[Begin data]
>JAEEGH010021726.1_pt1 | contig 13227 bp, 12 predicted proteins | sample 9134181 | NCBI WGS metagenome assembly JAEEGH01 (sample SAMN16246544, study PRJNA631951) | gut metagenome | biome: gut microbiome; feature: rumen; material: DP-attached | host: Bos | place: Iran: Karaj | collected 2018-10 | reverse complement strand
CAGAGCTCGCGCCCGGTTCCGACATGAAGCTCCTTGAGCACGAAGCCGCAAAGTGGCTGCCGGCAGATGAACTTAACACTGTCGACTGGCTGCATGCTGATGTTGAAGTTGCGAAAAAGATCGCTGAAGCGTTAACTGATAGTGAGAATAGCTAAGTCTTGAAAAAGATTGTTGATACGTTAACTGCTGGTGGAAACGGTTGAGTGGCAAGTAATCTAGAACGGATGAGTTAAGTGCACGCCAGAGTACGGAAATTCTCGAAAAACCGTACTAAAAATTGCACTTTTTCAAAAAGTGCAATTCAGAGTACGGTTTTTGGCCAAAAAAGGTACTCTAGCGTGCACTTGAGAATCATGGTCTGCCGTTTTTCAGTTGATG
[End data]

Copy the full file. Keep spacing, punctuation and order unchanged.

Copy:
>JAEEGH010021726.1_pt1 | contig 13227 bp, 12 predicted proteins | sample 9134181 | NCBI WGS metagenome assembly JAEEGH01 (sample SAMN16246544, study PRJNA631951) | gut metagenome | biome: gut microbiome; feature: rumen; material: DP-attached | host: Bos | place: Iran: Karaj | collected 2018-10 | reverse complement strand
CAGAGCTCGCGCCCGGTTCCGACATGAAGCTCCTTGAGCACGAAGCCGCAAAGTGGCTGCCGGCAGATGAACTTAACACTGTCGACTGGCTGCATGCTGATGTTGAAGTTGCGAAAAAGATCGCTGAAGCGTTAACTGATAGTGAGAATAGCTAAGTCTTGAAAAAGATTGTTGATACGTTAACTGCTGGTGGAAACGGTTGAGTGGCAAGTAATCTAGAACGGATGAGTTAAGTGCACGCCAGAGTACGGAAATTCTCGAAAAACCGTACTAAAAATTGCACTTTTTCAAAAAGTGCAATTCAGAGTACGGTTTTTGGCCAAAAAAGGTACTCTAGCGTGCACTTGAGAATCATGGTCTGCCGTTTTTCAGTTGATG